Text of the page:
Laster was all over the field last season, placing second on the squad with 63 takedowns, including 10.0 tackles for a loss with a team-high 5.5 sacks and an astounding 13 quarterback hurries (the next best Eagle was lineman Teryl White with 4). He added an interception, two pass deflections, a recovered fumble and a forced fumble. “I think Donald Laster is our best defensive football player,” said Rison. “He lays it on the line every single play. He has been a great student and a tremendous leader. His teammates look up to him. I expect him to play lights out.”
Fellow senior linebacker Rakeem Vick (5-10, 213, Fort Washington, Md.) tied for sixth on the team with 39 tackles last season. “When healthy, he has played outstanding football,” said Rison. “He has matured and has become one of the vocal leaders of the team.”
Junior linebacker Roger Stewart (6-1, 216, Charlotte, N.C.) also recorded 39 tackles a year ago and placed third on the squad with 7.5 hits for a loss with 2.0 sacks. Another junior, Eliezer Sandifer (5-11, 217, Miami, Fla.), contributed 32 stops last season and Rison feels that “this is his year.”
The secondary is led by a pair of returning starting cornerbacks, David Ingram (Jr., 5-8, 173, Waldorf, Md.) and Rashad Fox (Sr., 6-0, 180, Washington, D.C.). Ingram amassed three interceptions and 15 pass break-ups for a total of 18 passes defended, a mark no other Eagle has reached since 1996. He also added 39 tackles (31 solo) with 2.0 hits for a loss and a forced fumble. Fox also finished with 39 tackles, while contributing two interceptions and four pass deflections. “During the past two years, these two cornerbacks have played a lot of good football,” said Rison. “They will take control of the secondary to help some of the young safeties.”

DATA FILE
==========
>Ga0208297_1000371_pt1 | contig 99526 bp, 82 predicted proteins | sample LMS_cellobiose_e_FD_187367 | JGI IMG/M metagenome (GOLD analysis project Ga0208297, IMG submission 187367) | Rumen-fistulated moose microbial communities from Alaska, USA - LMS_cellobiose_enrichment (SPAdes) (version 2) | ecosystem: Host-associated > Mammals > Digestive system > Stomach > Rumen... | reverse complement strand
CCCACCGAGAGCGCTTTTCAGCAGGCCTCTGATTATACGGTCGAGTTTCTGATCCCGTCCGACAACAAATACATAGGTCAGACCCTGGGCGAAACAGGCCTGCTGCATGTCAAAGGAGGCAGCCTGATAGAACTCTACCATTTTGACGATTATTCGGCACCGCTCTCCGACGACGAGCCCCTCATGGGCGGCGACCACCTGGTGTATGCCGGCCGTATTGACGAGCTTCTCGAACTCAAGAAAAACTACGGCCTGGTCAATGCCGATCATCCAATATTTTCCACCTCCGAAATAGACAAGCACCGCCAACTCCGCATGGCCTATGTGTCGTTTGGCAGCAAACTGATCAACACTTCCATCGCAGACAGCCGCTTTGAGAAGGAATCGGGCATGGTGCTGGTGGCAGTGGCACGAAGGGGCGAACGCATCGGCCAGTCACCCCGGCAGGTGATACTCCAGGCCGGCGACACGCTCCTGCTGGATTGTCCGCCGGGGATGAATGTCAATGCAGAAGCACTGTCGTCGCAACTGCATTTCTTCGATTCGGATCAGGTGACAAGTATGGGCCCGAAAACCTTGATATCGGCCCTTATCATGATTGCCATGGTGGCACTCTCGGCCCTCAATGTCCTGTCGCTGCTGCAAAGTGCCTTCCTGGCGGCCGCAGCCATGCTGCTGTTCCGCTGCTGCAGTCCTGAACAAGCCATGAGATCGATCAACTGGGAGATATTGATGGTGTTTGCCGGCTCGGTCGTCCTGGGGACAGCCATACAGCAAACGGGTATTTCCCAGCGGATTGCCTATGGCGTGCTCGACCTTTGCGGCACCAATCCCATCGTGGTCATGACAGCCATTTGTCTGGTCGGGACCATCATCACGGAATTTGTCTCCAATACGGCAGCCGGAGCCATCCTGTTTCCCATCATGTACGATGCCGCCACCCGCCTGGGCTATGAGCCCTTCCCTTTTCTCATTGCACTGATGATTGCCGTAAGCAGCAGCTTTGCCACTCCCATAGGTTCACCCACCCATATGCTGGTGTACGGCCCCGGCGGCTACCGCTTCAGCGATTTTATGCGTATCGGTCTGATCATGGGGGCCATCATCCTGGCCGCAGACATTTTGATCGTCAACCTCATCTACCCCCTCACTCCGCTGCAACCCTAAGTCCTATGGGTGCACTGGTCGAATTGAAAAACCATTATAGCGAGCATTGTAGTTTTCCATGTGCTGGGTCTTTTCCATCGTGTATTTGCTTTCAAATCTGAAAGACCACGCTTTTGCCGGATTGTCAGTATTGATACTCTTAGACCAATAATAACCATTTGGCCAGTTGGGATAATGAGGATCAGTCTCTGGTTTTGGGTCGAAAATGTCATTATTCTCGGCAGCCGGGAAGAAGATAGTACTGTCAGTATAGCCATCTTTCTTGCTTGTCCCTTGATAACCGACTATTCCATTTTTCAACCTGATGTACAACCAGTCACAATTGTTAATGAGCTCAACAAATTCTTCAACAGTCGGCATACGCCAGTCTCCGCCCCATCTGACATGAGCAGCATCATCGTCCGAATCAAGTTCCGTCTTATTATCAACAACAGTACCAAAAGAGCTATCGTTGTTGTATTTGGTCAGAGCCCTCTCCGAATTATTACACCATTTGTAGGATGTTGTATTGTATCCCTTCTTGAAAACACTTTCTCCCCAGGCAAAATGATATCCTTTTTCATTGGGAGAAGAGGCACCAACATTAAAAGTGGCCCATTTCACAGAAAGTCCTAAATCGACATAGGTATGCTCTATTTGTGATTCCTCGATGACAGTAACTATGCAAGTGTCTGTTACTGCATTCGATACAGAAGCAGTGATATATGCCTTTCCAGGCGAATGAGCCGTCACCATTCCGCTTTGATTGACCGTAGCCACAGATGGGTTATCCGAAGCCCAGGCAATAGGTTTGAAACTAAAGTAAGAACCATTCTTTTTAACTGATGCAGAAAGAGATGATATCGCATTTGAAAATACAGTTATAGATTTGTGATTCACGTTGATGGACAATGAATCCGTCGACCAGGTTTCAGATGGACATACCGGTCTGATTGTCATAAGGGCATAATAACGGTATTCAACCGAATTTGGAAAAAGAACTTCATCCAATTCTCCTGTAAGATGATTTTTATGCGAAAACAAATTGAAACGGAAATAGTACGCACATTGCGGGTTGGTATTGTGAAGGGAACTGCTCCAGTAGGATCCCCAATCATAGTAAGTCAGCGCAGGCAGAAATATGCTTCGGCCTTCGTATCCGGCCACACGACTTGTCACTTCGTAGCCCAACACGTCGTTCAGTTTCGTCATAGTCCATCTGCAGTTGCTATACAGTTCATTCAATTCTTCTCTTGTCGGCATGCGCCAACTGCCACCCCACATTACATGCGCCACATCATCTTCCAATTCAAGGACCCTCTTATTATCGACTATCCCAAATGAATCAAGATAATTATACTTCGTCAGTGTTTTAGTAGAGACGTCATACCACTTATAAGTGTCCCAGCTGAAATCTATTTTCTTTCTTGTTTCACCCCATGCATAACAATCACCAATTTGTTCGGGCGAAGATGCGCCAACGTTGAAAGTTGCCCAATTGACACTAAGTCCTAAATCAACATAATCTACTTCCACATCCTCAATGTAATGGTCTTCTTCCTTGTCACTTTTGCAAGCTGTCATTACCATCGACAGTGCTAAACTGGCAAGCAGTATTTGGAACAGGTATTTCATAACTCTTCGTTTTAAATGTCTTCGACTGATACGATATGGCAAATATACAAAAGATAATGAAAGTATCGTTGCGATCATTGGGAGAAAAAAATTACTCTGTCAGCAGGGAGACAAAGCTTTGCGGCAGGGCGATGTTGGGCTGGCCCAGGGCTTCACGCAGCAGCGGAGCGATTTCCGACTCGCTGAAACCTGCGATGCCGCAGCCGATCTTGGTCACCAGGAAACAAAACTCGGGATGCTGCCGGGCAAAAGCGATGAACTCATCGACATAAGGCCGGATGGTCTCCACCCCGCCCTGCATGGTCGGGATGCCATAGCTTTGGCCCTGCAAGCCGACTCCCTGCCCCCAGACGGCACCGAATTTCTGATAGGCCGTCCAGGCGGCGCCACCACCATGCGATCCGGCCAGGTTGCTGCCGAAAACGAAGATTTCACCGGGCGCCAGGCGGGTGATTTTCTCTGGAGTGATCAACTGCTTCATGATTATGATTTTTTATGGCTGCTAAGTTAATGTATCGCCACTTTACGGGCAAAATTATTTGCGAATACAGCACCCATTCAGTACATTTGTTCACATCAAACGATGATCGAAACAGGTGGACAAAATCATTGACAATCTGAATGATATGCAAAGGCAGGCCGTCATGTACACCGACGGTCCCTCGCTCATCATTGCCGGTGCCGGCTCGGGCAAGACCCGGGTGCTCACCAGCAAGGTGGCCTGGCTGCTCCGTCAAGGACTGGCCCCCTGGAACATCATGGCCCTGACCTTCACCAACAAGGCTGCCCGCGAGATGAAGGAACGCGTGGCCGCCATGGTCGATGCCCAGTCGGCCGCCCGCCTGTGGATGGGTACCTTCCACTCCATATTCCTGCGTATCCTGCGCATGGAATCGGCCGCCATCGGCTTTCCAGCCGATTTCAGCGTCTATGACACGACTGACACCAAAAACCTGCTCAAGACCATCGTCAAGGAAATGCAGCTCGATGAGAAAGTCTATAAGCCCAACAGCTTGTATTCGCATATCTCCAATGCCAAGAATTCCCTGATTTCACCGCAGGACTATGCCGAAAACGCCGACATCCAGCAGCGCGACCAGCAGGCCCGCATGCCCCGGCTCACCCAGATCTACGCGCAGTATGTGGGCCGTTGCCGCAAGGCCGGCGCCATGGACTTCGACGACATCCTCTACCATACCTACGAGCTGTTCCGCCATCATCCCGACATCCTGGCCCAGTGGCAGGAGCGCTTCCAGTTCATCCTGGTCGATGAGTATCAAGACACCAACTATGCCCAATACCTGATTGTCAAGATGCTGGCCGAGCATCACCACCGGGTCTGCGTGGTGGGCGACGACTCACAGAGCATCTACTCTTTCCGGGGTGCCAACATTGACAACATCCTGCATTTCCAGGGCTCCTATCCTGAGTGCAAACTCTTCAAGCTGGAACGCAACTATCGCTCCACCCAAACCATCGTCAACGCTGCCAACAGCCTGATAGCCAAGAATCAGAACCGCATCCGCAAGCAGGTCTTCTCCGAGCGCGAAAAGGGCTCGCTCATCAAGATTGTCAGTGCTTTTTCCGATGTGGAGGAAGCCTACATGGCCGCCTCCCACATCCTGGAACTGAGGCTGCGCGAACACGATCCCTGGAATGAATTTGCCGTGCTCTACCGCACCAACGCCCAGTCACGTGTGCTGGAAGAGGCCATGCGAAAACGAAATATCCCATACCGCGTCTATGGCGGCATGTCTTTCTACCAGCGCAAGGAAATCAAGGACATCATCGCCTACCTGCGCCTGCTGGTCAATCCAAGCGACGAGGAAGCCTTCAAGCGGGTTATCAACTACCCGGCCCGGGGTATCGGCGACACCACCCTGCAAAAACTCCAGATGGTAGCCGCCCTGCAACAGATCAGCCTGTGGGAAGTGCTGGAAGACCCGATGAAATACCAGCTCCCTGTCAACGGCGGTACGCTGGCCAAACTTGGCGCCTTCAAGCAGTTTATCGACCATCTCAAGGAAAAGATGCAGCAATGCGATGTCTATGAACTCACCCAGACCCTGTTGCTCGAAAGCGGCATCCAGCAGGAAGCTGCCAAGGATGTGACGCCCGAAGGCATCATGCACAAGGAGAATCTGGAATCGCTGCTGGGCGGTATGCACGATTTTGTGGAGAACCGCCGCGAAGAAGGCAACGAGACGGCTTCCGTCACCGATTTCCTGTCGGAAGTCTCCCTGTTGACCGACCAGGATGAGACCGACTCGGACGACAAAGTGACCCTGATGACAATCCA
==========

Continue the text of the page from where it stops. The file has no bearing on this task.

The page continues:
The leadership role in the secondary will also fall on senior Ja’Quez Canty (5-9, 184, Winston-Salem, N.C.), who will start on a full-time basis at strong safety for the first time in his Eagle career. Canty tallied 35 tackles with an assisted sack and a pass break-up as a junior.
The free safety position will be tackled by sophomore Marc Lewis (6-1, 174, New Bern, N.C.) and redshirt freshman Tyrique Williams (5-10, 193, McDonough, Ga.). “They have the ability to be special football players,” said Rison.
Adding to the size and physicality of the NCCU secondary will be Rochester Community & Technical College transfer Fred Ominde (Jr., 6-0, 180, Rochester, Minn.), who earned all-conference honors with 47 tackles (37 solo), 13 pass break-ups, two interceptions, two sacks and two forced fumbles last season.
NCCU Special Teams No Longer a Question Mark
Heading into the 2009 campaign, NCCU had no returning kickers. The punting and place-kicking duties were left up to three true freshmen. The uncertainty did not sit well with Rison. “I was nervous going into last year because we did not know what we had,” he said. “Unlike last season, we have guys who have played in a game. It’s a nice situation.”
The place-kicking job was won by Frankie Cardelle (So., 5-10, 193, Salisbury, N.C.), who made 11-of-20 field goals (55 percent) and converted 31-of-33 extra-point kicks to lead the team in scoring with 64 points. “Frankie was a bit inconsistent, but he has a strong leg and I expect him to kick a lot better as a sophomore.”
Cardelle also finished the 2009 campaign as the team’s punter and kickoff specialist, averaging 36.6 yards per punt with a long of 48 yards.
Sophomore Brian Haselsberger (5-11, 180, Oak Ridge, N.C.) carried most of the punting load in 2009, averaging 35.2 yards per punt with a long of 53 yards. He also placed 10 punts inside the 20-yard line. Redshirt freshman Matthew Cornelius (6-0, 157, Charlotte, N.C.) will also compete for snaps as a punter.
Sophomore Nickolas Hahula (5-9, 258, Rocky Mount, N.C.), who served as the regular holder and started his rookie season as a kickoff specialist, returns as another valuable place-kicker.
“I feel a lot better about our kicking game than I did last year,” said Rison. “We will have 2-3 kickers that we can put in the game and get the job done.”
Starting the plays on special teams for the third year in a row will be long snapper Zachary Means (Jr., 5-11, 180, Rocky Mount, N.C.).
“I sleep a lot easier at night because we have guys that are more experienced now,” Rison said. “It is a huge plus for us.”